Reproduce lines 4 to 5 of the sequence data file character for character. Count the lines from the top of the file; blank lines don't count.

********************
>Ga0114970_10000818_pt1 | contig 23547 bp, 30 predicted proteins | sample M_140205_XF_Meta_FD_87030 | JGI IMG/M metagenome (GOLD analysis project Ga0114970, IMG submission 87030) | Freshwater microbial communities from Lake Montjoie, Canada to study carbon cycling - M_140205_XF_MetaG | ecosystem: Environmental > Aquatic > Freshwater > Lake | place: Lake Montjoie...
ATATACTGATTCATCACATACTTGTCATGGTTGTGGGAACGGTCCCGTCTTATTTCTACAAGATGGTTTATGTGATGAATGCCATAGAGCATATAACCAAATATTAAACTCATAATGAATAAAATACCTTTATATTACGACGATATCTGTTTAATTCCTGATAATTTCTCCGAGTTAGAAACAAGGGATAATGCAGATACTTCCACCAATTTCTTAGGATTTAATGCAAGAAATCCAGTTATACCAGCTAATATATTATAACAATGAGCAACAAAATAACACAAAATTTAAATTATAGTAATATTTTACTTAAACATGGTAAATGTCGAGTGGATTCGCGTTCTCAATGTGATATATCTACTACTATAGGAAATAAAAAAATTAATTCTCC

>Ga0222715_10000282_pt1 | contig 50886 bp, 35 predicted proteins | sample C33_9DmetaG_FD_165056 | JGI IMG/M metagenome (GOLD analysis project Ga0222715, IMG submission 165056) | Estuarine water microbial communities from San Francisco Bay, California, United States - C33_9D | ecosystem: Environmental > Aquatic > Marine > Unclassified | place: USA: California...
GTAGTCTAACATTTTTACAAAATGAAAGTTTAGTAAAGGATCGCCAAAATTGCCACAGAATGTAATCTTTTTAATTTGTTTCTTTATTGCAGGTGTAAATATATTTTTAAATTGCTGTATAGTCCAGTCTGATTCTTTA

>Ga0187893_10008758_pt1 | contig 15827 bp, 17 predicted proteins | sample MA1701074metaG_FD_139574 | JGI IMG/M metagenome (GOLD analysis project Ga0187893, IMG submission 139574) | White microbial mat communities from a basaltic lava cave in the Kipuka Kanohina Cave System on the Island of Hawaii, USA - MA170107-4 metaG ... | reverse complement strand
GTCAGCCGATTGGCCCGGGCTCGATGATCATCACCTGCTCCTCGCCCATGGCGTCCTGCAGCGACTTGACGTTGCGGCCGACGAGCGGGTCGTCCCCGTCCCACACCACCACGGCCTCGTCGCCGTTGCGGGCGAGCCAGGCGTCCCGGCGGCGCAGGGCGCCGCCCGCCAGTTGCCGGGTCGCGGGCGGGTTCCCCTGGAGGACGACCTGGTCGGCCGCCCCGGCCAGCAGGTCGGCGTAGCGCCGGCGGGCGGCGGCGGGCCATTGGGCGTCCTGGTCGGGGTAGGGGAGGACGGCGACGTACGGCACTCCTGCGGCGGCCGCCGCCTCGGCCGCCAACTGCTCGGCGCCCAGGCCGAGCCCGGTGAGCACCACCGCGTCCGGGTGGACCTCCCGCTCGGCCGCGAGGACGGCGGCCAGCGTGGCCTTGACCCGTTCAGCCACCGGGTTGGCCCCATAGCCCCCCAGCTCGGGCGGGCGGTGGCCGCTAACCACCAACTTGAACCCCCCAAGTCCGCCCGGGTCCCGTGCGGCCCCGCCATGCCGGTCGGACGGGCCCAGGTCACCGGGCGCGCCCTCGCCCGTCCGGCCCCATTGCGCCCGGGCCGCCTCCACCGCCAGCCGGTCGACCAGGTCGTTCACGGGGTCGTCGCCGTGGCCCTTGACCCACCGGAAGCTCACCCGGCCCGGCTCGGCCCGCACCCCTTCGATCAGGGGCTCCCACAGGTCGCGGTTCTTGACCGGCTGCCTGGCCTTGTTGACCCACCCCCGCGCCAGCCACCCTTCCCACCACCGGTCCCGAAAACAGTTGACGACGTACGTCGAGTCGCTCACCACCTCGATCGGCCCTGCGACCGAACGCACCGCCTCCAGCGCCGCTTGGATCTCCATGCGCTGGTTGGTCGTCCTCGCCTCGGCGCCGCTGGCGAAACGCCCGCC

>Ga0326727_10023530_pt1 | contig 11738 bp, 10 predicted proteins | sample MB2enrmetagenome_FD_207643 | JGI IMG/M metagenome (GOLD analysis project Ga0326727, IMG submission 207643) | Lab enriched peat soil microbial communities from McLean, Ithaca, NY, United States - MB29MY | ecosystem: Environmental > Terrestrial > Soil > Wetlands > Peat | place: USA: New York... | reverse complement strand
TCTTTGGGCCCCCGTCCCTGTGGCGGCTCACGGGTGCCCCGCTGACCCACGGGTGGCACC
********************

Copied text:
GTAGTCTAACATTTTTACAAAATGAAAGTTTAGTAAAGGATCGCCAAAATTGCCACAGAATGTAATCTTTTTAATTTGTTTCTTTATTGCAGGTGTAAATATATTTTTAAATTGCTGTATAGTCCAGTCTGATTCTTTA

>Ga0187893_10008758_pt1 | contig 15827 bp, 17 predicted proteins | sample MA1701074metaG_FD_139574 | JGI IMG/M metagenome (GOLD analysis project Ga0187893, IMG submission 139574) | White microbial mat communities from a basaltic lava cave in the Kipuka Kanohina Cave System on the Island of Hawaii, USA - MA170107-4 metaG ... | reverse complement strand